• ixnay says:

        I’ve posted about this before, and it is totally real and icky, magnolia. Men who tell you, unasked and as if claiming the moral high ground, that they have a partner, when your only connection to them is being a woman and being in proximity. It makes me feel like they are telling me I must be so desperate for a man that they had better pre-empt how into them I’m about to get. And this is like, totally random people, not even coffee date people. And then I feel like they feel really good about themselves and their boundary-setting honesty.

        It’s creepy and presumptuous. It’s like future-faking-fakeout. I know you’re dreaming about a future with me because, let’s face it, I’m a guy who is standing less than 2 feet from you. I’m gonna let you down easy.

        • Magnolia says:

          Ha ha Ixnay, you nailed it. I mean, one thing to let me down if I’ve made it clear I want to go on a date, another to behave as if by agreeing to have coffee with him that I’ve confessed my lifelong crush.

          Thanks ladies. I have to say this little drama faded pretty quickly into the background because today I accepted the JOB! Will say a little about it in the current post.

  45. Em says:

    Hi!

    I haven´t been here for a while, but I just wanted to say that I´ve been dating this guy infrequently for a few months, and now I´m realising he´s just not that into me (I called him and asked him if he wanted to meet me, he was going abroad for work but said he´d check his calendar and see when he could, and then never got back; and that was five days ago and he´s been back in the country for two of them).

    And I am now able to stop it. To cut it off. Not to pursue him anymore. It hurts. A lot. But I am not going to start another mad “relationship” that´ll last for years. I´m cutting my losses and moving on so I can find someone who does want me. And I am SO grateful for all I´ve read here.

    It is off. It is not going to happen (unless he turns around and is consistently interested and available, but chances seem extremely low that that´ll happen).

    Plus, I realise he has a lot of my mother´s negative traits. Have you read A General Theory Of Love, Natalie? I think it adds scientific weight to a lot of what you´re saying.

    • Polly says:

      Hi Em,

      Is this the same man you were writing about a few months ago or a different one? It is good that you are recognising that this isn’t the sort of relationship you want for yourself but I read into what you wrote that you are not really fully behind no contact as you still seem to be waiting for him to turn into someone who is going to suddenly commit to you. If he hasn’t demonstrated anything that would suggest he will do this it is just a fantasy keeping you invested. I hope you are sticking to it and also that you can stop waiting and hoping he will change and accept he won’t so you can move on. That’s the trick really. I know it’s hard though.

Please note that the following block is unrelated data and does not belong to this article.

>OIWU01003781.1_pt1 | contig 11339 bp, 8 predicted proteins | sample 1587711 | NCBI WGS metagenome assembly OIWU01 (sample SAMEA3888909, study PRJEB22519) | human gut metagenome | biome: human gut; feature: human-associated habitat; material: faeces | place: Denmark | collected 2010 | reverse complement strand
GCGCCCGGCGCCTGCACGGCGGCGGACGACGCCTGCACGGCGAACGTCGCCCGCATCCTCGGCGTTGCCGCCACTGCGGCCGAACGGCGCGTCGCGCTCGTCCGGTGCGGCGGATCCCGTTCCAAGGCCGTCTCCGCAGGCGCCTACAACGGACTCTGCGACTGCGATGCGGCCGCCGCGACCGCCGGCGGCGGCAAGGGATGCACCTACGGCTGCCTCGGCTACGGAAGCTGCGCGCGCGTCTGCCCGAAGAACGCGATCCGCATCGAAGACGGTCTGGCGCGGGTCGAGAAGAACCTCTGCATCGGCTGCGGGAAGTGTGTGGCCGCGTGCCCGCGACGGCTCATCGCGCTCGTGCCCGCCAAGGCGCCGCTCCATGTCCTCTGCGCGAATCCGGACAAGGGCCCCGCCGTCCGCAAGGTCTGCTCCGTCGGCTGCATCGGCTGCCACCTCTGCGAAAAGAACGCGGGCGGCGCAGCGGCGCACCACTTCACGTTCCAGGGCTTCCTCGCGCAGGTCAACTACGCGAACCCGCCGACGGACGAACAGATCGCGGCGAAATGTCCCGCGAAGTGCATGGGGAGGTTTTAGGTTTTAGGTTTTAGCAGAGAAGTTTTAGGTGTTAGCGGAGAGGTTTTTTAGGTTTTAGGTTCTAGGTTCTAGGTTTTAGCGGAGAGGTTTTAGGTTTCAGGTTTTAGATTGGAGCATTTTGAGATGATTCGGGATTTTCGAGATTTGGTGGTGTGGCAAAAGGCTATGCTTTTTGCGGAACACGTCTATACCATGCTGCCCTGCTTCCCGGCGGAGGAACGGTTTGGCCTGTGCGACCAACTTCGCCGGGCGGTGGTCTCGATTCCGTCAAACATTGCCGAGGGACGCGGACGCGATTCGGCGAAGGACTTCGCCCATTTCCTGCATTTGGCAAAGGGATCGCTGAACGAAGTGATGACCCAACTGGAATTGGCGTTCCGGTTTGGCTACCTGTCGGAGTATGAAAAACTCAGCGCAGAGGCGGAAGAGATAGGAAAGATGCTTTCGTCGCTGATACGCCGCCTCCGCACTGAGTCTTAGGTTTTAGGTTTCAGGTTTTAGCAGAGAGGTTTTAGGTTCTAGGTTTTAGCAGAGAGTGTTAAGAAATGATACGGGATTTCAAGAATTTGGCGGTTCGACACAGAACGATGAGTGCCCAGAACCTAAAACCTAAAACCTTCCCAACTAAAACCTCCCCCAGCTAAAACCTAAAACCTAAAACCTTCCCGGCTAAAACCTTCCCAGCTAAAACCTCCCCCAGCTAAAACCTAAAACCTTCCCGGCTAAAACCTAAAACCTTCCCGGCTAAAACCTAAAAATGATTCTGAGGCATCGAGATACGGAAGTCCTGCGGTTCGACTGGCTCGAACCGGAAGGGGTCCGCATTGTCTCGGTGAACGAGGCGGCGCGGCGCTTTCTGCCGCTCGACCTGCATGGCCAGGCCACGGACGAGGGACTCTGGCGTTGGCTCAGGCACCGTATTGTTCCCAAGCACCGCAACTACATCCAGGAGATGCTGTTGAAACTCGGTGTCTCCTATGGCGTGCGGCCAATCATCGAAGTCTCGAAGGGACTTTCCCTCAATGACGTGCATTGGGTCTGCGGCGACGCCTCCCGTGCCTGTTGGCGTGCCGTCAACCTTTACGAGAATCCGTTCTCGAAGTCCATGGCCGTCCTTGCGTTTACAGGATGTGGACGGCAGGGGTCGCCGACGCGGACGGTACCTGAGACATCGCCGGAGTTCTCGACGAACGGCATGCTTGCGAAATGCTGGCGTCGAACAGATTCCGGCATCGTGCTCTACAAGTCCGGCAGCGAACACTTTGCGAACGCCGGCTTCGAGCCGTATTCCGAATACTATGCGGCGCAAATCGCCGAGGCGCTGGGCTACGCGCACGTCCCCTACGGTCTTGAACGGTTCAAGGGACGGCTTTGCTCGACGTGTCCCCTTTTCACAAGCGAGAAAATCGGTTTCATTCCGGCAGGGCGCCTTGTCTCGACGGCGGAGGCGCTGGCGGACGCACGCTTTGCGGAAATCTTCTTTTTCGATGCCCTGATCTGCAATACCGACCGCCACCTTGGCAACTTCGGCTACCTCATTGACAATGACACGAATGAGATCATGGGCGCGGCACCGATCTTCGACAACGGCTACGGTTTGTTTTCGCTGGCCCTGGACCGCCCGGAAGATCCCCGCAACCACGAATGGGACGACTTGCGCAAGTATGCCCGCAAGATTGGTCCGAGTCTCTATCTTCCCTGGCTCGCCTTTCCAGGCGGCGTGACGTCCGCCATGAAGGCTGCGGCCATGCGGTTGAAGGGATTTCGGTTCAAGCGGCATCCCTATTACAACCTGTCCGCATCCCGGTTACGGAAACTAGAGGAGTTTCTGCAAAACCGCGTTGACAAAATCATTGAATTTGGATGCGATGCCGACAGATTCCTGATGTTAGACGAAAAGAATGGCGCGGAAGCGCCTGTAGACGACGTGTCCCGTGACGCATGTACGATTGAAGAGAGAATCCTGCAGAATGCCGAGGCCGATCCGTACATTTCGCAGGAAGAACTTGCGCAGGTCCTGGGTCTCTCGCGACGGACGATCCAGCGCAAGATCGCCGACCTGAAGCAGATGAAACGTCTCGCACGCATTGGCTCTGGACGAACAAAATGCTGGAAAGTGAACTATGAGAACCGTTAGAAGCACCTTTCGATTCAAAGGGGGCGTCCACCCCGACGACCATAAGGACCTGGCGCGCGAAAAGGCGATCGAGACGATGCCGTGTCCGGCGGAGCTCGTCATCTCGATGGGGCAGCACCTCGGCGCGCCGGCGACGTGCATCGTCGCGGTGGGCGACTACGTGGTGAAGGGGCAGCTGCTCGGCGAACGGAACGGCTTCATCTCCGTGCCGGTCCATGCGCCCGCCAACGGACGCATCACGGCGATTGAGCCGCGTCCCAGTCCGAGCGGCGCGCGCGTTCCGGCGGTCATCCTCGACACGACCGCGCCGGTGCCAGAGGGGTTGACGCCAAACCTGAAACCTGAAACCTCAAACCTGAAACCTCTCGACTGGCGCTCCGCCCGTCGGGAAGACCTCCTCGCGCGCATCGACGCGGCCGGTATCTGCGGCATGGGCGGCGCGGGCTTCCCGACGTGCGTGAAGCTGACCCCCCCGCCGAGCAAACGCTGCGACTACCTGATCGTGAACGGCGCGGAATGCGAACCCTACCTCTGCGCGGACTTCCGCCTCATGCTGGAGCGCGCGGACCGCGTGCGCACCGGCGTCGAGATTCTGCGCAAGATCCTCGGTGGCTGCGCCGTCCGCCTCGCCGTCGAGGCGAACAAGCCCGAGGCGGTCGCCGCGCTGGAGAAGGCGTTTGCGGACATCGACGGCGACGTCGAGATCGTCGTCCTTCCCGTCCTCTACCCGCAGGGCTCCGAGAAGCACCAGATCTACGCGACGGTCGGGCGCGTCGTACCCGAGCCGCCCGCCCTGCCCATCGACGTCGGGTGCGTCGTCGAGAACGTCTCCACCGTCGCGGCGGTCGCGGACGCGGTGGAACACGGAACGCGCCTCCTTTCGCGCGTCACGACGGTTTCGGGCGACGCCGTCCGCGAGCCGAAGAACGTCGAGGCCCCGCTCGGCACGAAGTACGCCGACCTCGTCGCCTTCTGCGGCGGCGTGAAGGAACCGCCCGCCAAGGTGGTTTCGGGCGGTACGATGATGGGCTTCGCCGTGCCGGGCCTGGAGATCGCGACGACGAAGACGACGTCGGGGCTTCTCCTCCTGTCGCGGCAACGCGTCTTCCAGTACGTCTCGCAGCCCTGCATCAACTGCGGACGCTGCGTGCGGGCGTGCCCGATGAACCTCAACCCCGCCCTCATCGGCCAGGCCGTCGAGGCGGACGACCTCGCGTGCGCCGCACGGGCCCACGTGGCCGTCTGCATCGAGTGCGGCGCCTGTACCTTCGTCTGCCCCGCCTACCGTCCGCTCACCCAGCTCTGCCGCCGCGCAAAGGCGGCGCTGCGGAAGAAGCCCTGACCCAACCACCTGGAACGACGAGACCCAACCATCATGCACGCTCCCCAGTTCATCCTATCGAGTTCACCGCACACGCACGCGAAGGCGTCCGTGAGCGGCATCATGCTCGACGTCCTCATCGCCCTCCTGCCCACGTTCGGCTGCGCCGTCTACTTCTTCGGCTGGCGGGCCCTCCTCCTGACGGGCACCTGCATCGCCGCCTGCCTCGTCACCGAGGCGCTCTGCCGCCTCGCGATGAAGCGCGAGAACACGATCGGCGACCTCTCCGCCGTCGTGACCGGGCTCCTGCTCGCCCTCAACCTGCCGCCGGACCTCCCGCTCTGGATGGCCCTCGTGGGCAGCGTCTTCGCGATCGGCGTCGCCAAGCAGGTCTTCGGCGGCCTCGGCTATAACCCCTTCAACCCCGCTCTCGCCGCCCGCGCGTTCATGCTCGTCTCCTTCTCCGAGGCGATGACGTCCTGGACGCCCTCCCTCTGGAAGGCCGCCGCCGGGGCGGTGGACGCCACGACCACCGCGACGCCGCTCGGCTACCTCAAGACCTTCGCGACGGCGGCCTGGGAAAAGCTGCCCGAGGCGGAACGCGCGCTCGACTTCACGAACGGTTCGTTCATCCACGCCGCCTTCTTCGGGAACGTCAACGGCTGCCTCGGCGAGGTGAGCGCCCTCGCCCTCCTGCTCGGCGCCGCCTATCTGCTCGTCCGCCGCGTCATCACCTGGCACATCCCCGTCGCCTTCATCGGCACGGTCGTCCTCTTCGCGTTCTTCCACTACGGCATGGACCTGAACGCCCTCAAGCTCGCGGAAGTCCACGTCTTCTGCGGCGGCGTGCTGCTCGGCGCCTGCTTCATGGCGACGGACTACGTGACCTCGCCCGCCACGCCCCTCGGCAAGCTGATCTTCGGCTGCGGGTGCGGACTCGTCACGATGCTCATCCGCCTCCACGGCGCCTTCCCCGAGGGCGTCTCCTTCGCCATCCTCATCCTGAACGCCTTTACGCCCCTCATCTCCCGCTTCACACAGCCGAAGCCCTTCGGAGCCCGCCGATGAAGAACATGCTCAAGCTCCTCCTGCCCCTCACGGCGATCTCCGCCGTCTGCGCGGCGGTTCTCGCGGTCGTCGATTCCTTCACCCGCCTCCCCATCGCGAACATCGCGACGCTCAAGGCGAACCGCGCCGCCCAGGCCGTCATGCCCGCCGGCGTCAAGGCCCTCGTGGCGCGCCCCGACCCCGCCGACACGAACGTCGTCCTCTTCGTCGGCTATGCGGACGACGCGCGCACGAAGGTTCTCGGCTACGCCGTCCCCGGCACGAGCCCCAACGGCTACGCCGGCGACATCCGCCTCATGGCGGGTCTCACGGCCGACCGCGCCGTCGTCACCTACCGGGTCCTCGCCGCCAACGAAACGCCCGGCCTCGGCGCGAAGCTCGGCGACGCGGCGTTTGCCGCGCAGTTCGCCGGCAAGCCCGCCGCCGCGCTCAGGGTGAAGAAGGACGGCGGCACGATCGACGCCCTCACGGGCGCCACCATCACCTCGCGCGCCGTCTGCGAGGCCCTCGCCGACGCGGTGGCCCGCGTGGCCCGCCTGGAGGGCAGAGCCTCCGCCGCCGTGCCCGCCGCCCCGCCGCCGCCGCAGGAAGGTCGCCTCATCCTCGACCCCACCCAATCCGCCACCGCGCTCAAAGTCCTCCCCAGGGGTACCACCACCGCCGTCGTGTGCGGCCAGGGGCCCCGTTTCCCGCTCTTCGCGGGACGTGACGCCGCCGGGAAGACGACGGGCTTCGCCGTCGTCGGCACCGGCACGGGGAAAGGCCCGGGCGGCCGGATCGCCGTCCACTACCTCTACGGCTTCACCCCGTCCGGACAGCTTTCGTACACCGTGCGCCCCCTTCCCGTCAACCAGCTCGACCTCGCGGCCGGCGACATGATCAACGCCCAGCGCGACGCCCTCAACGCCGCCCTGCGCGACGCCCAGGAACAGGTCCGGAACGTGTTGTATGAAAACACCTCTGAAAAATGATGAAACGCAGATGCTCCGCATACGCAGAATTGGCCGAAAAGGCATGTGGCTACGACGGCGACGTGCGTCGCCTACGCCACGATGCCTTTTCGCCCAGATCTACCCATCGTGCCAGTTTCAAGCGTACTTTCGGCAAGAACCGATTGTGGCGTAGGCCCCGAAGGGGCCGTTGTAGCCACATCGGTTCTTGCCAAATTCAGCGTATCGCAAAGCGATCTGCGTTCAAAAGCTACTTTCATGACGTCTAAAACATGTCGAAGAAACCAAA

• Em says:

        Hi Polly,

        thanks :)

        This is a new guy, who I´ve only known for a few months, and only dated very briefly (a couple of dinners, long, good conversations, lots of laughing). We don´t know each other well at all.

        So yes, I´ve moved on from being in love with my best friend who didn´t want to be my boyfriend :) As for new guy, I guess I´m being very strict while it´s still early exploratory days, but I just don´t want to get sucked into another story like the last one, which means I´m not calling him again now.

  46. GinaMarie says:

    Pretty much all my dating encounters consisted of future fakers, but I realized that the truth was that I was drawn into the illusion because I wasn’t ready for a healthy relationship. It’s true that when you are honest with yourself and your feelings you aren’t drawn to the lies because you are in reality. It brought up a recent experience I had. I haven’t really been dating all that much but decided to give it a go. One guy who wrote me on the dating site suggested that I text him so we can make conversation easier. I wrote back and told him I prefer the phone. He left me his number and I left mine. I did end up sending a text that night just to make a little small talk but to mention to call me on the phone to have a conversation and make plans. What I noticed was that his words and actions didn’t match. He kept saying over the internet that he wanted to get to know me and for me to tell him about myself, although I mentioned I don’t do well randomly talking about myself and asking him to ask me questions he didn’t follow through. I did give him some information about myself yet when I did, he didn’t even comment about what I said. Anyways, we agreed he would call me to make plans over the weekend to meet, even if it was for a cup of coffee or something. Two days later I receive a text “Hey, haven’t heard from you in a while, wanted to see how you are doing” – I text him back “Was it just my imagination or did we agree that you would call so we could make plans, plus it’s only been 2 days” He wrote back and said that “I wasn’t really sure what my friends and I were going to end up doing all weekend. That’s why I was trying to get in touch with you tonight. I was going to see what you were doing tomorrow”